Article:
Our previous study found that CCL5 in serum may be positively correlated with lymph node metastasis in breast cancer (21), but the source of CCL5 in vivo and the reasons for its correlation with lymph node metastasis are still unclear. Therefore, this study focused on the receptors and pathways related to the CCL5 protein to study the role and possible mechanism of CCL5 in the metastasis of breast cancer.
Methods and patients
Tissue specimen collection and follow-up of patients
This study included 417 patients who underwent breast surgery at West China Hospital of Sichuan University from November 2017 to July 2018. The inclusion and exclusion criteria are shown in Figure 1. According to the inclusion and exclusion criteria, 164 patients were finally included. After written informed consent was obtained, tumor tissue and blood samples were collected. Each patient was followed up every year to ensure reliable prognostic information. The study was conducted in accordance with the Declaration of Helsinki, and the protocol was approved by the medical ethics committee of Sichuan University (approval No.  209).
Figure 1 Inclusion and exclusion criteria for breast cancer patients in this study. DCIS, ductal carcinoma in situ; LCIS, lobular carcinoma in situ; IDC, invasive ductal carcinoma; ILC, invasive lobular carcinoma.
Extraction and detection of tissue and blood proteins
Tumor tissues and blood proteins were extracted, and 100 µl of frozen serum and lysate were transferred to 1.5 ml EP tubes. The final concentration (pg/ml) was obtained by following the operating instructions of the LumineX protein assay kit.
Breast cancer patient microarray gene expression data from the Gene Expression Omnibus (GEO) database and The Cancer Genome Atlas (TCGA) database
The expression profile (GSE20194, GSE20271, GSE22093, GSE23988, GSE25066) was obtained from GEO (http://www.ncbi.nlm.nih.gov/geo/), a free and publicly available database based on the GPL570 and GPL96 platforms. The protein–protein interaction network analysis and enrichment analysis were based on the GEO database, and the coexpression analysis was based on TCGA database.
Immunofluorescence staining and flow cytometry assay
Immunofluorescence was conducted as previously described (22). CD4, CD8, CCL5, and CCR5 were observed in breast cancer tissues. The slides were stained with 4’,6-diamidino-2-phenylindole for 5 min and viewed via fluorescence microscopy.
After isolation, antibody incubations were performed on ice for 30 min, and samples were washed twice with 1 mL phosphate-buffered saline. For membrane and intracellular staining, cells were incubated with anti-human CCR5, anti-human CCL5, and anti-human CD4 and CD8 antibodies. Flow cytometry data were analyzed with FlowJo software version 10 (Becton, Dickinson and Company, Franklin Lake, NJ, USA).
Statistical analyses were performed using R statistical software version 3.5 with related packages or our customized functions and SPSS 25.0 software (IBM Corporation, Armonk, NY, USA). Data are presented as the mean ± standard deviation and were compared using Student’s test or analysis of variance. Survival curves were estimated using the Kaplan–Meier method, and the logarithmic rank test was used to assess the difference in survival curves. P <0.05 (two-sided) was considered statistically significant.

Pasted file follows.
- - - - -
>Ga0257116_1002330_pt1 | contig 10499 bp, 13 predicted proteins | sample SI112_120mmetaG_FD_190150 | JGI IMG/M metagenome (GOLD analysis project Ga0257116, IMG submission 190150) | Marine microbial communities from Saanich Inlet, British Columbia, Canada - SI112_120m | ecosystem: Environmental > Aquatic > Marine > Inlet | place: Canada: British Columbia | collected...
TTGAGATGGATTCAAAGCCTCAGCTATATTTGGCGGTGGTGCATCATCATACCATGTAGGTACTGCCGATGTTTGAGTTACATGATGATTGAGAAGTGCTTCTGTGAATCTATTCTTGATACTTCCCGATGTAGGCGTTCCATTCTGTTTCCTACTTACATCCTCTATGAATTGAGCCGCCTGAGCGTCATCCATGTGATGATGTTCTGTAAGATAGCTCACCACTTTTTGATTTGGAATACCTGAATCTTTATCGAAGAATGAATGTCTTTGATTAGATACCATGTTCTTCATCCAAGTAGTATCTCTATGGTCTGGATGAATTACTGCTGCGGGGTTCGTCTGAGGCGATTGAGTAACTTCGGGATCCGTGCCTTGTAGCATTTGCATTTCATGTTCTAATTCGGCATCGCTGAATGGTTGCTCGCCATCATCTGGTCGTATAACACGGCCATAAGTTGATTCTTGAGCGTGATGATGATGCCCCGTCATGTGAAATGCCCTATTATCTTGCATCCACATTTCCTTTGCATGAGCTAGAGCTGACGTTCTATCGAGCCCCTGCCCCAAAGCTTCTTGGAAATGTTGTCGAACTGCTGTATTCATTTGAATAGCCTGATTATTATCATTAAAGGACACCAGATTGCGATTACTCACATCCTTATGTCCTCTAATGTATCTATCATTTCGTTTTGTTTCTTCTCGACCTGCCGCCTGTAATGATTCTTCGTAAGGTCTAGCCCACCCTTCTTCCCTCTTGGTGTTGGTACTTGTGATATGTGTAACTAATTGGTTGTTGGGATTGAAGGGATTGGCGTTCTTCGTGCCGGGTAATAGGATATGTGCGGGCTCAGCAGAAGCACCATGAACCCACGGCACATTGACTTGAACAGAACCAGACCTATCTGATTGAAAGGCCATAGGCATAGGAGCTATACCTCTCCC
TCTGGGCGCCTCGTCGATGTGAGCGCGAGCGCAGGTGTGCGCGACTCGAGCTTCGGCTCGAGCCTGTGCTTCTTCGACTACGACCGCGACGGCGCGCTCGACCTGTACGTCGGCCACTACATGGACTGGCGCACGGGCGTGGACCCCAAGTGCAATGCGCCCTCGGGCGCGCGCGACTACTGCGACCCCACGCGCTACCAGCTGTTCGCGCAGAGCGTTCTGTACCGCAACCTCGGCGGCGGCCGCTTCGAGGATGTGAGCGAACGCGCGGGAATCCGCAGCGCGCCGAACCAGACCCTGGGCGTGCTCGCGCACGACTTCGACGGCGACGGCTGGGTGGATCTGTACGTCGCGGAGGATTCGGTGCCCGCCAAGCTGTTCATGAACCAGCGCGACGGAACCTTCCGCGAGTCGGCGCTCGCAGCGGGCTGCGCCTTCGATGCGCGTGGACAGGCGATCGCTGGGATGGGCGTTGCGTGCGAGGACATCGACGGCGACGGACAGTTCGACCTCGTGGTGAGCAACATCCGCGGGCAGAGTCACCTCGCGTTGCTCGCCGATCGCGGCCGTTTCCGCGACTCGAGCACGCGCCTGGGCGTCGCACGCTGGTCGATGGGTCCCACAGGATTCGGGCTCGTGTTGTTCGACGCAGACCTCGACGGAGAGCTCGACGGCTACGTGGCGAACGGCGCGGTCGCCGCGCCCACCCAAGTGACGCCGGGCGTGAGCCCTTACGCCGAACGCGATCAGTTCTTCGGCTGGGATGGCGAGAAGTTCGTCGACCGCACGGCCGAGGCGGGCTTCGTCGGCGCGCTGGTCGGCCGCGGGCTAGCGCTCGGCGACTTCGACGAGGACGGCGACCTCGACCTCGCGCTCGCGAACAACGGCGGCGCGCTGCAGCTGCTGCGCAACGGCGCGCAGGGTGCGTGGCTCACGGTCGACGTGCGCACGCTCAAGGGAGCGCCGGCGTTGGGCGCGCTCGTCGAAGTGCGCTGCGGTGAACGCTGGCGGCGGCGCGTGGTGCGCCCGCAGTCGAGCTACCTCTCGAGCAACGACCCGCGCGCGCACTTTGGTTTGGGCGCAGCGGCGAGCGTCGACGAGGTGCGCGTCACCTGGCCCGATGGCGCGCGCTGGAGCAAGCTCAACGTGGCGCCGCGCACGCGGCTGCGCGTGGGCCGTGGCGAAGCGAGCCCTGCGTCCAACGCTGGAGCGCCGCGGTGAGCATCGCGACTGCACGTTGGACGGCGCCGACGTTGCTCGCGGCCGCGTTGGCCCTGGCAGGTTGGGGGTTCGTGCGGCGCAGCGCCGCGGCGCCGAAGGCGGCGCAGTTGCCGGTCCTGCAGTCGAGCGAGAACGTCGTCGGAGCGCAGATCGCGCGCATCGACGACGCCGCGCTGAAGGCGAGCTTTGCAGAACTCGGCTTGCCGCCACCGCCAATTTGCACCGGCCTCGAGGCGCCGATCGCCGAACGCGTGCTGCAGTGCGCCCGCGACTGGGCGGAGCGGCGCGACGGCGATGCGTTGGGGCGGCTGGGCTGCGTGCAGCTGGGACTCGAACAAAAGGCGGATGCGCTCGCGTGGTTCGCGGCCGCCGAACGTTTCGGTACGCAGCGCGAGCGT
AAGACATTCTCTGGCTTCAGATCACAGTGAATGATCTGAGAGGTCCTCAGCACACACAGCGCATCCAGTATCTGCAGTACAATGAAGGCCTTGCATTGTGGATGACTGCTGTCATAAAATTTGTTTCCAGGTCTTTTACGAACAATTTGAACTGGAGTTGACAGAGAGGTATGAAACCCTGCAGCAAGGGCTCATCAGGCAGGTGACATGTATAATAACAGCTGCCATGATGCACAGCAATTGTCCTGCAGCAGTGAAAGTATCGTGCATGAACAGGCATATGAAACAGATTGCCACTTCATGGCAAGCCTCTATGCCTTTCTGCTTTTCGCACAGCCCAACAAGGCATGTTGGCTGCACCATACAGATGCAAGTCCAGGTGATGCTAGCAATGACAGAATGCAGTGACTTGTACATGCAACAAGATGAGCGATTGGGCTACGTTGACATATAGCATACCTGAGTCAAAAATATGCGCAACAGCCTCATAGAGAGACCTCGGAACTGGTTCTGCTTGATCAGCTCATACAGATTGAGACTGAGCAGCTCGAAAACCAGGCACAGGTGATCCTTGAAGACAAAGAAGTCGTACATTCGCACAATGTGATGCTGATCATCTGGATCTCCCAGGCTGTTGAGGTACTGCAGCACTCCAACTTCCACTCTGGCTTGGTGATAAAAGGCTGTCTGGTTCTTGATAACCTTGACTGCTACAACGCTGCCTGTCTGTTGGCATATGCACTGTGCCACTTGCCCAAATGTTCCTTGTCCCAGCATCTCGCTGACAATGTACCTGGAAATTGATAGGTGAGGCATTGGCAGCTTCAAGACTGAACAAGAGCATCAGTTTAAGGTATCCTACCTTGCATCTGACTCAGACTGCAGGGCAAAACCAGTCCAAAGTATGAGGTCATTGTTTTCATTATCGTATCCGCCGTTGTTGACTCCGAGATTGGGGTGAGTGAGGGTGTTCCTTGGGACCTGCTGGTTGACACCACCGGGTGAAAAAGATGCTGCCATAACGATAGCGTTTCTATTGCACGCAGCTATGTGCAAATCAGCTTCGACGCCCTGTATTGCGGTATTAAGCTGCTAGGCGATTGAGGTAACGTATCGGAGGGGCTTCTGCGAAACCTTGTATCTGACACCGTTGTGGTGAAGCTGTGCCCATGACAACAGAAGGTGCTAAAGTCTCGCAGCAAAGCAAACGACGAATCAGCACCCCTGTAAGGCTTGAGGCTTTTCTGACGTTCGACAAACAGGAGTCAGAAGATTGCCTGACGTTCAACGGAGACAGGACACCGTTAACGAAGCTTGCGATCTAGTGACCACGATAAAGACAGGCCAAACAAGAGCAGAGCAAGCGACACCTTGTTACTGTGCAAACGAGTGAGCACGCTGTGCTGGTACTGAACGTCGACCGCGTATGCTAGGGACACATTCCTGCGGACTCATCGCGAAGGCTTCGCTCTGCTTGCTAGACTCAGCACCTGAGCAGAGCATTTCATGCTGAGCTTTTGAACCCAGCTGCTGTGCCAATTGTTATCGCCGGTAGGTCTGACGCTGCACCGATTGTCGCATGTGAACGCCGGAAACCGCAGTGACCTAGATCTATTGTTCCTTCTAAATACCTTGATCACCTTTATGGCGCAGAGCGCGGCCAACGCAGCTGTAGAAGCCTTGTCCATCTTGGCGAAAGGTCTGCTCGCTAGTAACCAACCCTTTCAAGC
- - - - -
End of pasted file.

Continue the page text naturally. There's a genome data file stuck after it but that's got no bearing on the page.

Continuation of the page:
Clinical characteristics of the included patients
According to the lymph node metastasis status of the patients, the included patients were divided into a nonmetastatic group, a 1-3 lymph node metastases group and a ≥ 4 lymph node metastases group. The clinical characteristics of the patients are shown in Table 1. Among 164 patients, approximately 51% had negative lymph nodes, and 19% had more than 3 metastatic lymph nodes. The positive rates of ER and PR were 75.6% and 72%, respectively.
The level of CCL5 in breast cancer patients is related to the axillary lymph node metastasis status
The expression levels of CCL5 in the serum and tumor tissue of breast cancer patients were detected with a Luminex protein detection kit, and it was found that the expression of CCL5 in serum was positively correlated with the number of axillary lymph node metastases in breast cancer patients (Figure 2A). The patients were further divided into three groups according to the number of lymph node metastases: a lymph node-negative group, a 1-3 lymph node metastases group and a ≥ 4 lymph node metastases group. The results showed that the serum CCL5 expression level in the lymph node 1-3 and ≥ 4 positive groups was higher than that in the lymph node-negative group, and the P values indicated significant differences (Figure 2B, P values were 0.04 and < 0.001, respectively). Similar results were found in the analysis of tumor tissue lysates (Figures 2C, D, P values were 0.025 and < 0.001, respectively).
Figure 2 The level of CCL5 in serum (A) and tumor tissue lysate (C) was positively correlated with the number of lymph node metastases. The levels of CCL5 in serum (B) and tumor tissue lysate (D) in patients with 1-3 and ≥ 4 lymph node metastases were significantly higher than those in the lymph node-negative group. (E) Regardless of the number of axillary lymph node metastases, the level of CCL5 in serum was positively correlated with that in tumor tissue.